WinA Member of the Month
Frances Palmer’s journey through automotive engineering is perhaps one of the most interesting stories we have come across yet. Whether discussing her start as an industrial engineer for automotive safety products, her move to the agricultural industry where she championed the design of farm machinery, engineering for the likes of Nissan, or her current move to the world of Brand Management at Bapcor, Frances isn’t short on experience or expertise as a phenomenal woman in automotive. A story sure to inspire anyone considering a path in automotive, we are proud to feature Frances as our January WinA Member of the Month.
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Tell us a bit about your current role or involvement in the automotive industry.
Frances: My current role is Group Manager of Brand Management at Bapcor. I’ve been in this role for roughly 8 months, having started in May 2020 after returning from maternity leave for my third child. So far, I have absolutely loved the role. My work requires collaboration across the various Bapcor trade, retail, and wholesale business units which offers wide variety in my day-to-day tasks.
What was your first professional experience within the automotive industry?
I have been in the industry since I was 19. My first role was during my degree (a Bachelor of Engineering (Product Design)), where I was working for the global company Autoliv as a student industrial engineer. In that role I was charged with optimizing the systems and processes for a portion of the airbag production lines, which served as a fantastic introduction to the automotive industry. I was there for about 4 years before I graduated and was offered a position within the FMCG industry as a design engineer. From there I moved into the agricultural industry as a Design Engineer for Silvan Australia, later becoming Team Leader. Designing farm machinery grew my engineering and design skills exponentially, whilst providing valuable insights into customer lead and focused product design, as our products needed to meet a wide variety of customer uses and needs.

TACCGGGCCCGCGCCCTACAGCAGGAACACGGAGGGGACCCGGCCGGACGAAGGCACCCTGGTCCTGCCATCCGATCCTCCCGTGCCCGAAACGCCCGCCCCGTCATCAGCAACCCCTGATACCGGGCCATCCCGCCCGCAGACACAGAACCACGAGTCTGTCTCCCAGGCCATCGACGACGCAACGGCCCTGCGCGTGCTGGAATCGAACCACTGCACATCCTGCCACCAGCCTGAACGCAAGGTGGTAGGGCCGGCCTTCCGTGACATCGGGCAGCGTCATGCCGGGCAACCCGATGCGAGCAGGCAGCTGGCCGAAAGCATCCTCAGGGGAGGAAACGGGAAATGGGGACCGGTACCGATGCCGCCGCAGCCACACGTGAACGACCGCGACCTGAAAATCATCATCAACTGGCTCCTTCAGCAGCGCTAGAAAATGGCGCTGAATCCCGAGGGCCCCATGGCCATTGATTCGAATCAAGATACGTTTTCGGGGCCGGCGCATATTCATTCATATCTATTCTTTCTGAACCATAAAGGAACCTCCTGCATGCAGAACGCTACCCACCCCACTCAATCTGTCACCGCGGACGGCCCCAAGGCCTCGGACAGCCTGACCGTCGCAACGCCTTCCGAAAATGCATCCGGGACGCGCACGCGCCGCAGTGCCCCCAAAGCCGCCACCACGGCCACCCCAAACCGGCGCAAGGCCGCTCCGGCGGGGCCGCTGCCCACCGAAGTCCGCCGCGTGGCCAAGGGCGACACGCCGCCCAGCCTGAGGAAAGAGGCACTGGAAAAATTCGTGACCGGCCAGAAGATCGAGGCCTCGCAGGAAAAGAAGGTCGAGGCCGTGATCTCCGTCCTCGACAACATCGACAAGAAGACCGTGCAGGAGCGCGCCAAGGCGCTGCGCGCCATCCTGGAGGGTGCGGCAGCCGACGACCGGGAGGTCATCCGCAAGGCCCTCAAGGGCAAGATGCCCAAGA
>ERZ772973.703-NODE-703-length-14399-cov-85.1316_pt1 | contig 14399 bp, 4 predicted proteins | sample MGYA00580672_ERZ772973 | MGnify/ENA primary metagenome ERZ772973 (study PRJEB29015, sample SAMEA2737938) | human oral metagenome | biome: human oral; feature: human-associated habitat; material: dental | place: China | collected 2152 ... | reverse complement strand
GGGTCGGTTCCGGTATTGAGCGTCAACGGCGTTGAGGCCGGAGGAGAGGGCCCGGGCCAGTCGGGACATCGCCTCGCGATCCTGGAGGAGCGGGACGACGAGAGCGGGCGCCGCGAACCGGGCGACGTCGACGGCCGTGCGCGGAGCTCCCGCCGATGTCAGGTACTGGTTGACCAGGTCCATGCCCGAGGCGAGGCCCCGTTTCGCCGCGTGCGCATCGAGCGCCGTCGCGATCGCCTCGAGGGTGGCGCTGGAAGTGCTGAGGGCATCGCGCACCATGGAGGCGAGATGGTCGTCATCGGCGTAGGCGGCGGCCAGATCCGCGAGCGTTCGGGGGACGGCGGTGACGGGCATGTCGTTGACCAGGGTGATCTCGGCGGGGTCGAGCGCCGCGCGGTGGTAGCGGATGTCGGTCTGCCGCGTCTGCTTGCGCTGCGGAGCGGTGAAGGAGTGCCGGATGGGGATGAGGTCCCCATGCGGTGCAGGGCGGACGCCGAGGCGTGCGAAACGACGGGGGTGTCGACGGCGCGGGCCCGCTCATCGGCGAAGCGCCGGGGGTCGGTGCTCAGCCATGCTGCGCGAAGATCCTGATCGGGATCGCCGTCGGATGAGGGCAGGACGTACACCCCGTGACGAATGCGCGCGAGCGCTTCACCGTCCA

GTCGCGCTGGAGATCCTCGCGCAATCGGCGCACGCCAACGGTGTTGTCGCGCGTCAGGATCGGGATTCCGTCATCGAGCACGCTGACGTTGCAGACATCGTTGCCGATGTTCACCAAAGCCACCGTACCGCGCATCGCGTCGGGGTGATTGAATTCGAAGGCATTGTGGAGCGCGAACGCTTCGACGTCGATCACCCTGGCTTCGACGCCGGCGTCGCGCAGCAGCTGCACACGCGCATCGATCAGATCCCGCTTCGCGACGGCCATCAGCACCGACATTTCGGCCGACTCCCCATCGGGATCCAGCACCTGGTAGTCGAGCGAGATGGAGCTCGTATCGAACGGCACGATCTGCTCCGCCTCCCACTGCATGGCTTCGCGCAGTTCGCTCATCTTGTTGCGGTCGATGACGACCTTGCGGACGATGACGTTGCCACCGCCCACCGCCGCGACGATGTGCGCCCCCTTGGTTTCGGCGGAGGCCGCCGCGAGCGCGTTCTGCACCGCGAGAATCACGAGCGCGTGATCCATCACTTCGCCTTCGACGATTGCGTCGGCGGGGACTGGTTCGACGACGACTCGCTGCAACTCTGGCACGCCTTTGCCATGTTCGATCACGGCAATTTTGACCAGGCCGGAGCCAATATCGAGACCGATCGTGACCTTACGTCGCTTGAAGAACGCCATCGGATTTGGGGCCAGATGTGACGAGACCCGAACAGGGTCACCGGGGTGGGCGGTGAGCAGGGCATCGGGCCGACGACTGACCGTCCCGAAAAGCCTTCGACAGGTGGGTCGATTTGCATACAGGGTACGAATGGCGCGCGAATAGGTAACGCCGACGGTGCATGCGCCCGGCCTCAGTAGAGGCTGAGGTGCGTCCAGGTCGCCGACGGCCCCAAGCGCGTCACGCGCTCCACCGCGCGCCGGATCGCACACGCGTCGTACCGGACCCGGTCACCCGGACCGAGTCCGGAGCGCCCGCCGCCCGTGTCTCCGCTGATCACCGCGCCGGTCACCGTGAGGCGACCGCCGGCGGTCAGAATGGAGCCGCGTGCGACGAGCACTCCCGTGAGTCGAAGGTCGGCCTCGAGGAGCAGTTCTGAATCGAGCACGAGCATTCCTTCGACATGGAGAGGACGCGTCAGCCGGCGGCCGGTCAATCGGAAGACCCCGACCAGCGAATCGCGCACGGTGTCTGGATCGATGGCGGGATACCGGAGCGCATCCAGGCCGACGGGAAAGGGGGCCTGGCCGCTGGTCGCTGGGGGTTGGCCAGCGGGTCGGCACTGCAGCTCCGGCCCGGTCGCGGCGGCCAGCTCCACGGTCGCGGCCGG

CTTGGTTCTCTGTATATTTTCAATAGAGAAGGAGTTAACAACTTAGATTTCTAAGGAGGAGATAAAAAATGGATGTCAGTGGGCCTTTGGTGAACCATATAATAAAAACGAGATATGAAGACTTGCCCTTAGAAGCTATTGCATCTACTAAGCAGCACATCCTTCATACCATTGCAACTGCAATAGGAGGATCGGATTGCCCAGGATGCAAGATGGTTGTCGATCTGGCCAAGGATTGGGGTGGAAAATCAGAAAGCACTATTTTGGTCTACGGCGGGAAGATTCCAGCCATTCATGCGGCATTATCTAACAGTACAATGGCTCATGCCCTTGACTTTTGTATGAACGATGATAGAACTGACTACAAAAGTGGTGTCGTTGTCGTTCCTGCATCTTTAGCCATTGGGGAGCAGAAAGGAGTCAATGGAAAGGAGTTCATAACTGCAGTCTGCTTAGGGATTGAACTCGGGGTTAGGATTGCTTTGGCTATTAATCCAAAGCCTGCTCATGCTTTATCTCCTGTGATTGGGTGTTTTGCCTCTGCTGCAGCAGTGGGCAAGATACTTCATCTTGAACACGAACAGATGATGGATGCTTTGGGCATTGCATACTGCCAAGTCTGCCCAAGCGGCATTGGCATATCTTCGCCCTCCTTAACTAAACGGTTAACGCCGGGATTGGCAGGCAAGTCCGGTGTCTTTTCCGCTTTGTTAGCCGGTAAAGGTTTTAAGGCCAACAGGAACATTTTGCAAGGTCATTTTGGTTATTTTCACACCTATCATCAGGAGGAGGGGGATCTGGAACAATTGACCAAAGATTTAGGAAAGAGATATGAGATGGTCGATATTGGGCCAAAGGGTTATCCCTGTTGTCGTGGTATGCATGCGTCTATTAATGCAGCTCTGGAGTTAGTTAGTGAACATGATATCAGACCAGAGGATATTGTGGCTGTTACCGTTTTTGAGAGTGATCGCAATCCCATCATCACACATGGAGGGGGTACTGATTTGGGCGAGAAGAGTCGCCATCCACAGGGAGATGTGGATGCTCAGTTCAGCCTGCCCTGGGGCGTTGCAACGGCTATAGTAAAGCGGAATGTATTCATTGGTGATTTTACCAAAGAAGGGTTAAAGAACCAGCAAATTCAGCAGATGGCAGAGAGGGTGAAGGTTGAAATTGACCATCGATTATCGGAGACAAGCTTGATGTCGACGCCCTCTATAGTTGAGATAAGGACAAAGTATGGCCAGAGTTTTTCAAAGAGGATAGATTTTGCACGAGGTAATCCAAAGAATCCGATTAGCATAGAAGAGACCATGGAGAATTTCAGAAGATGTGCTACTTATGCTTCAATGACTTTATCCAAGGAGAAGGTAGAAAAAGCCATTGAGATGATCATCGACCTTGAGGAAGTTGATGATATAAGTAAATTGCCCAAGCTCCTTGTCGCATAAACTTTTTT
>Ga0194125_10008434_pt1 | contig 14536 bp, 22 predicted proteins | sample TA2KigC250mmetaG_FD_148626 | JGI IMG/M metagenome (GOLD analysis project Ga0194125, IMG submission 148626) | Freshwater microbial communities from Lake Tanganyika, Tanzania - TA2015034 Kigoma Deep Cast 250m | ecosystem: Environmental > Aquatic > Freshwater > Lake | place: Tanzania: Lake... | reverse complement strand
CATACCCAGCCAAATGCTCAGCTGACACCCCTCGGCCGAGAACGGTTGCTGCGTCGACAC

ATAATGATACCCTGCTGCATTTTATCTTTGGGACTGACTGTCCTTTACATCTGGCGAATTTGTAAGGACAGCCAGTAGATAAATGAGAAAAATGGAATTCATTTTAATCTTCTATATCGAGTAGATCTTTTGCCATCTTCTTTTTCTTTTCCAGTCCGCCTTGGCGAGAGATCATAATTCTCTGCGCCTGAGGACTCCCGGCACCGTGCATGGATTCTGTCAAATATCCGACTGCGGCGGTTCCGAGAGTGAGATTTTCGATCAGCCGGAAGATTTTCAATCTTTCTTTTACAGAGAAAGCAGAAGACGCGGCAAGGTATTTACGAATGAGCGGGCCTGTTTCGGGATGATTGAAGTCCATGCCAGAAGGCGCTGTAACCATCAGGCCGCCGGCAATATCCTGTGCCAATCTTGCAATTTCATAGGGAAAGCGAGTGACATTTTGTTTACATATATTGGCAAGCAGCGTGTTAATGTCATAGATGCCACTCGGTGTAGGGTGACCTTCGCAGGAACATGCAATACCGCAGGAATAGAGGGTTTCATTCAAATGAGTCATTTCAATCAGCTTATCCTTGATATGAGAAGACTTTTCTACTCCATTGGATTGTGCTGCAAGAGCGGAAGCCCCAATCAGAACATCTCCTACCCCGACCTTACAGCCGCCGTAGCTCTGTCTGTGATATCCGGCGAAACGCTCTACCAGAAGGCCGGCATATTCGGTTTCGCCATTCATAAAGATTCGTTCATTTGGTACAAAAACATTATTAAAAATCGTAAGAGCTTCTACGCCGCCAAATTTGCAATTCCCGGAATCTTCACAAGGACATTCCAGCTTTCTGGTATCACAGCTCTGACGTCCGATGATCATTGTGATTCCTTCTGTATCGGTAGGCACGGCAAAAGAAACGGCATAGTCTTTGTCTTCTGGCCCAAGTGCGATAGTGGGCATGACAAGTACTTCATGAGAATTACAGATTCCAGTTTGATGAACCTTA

Following this role, I moved to the Aftersales department of Nissan Australia as a Senior Engineer, over time moving into roles including Product Planning Manager and Engineering Manager. I was at Nissan for almost 8 years, thoroughly enjoyed my time there, but was ready for the next adventure. Moving away from OE and into the Automotive Aftermarket, I started work at Hella Australia as Head of Product Management. After taking some time for maternity leave, I am now at Bapcor Australia. It has been an enriching role so far and a wonderful company to work for. I work with a diverse and passionate team, for a business that truly lives its values.
Do you think you have experienced challenges within the industry that your male counterparts haven’t?
Yes. In my career there have been occasions where I have often been the only female engineer in the team or in the working environment. Having to work a little harder to prove my level of expertise in these environments, than perhaps my male counterparts had to, was a hurdle I needed to jump. This meant that more time was required to demonstrate this knowledge, but once passed, there were no issues.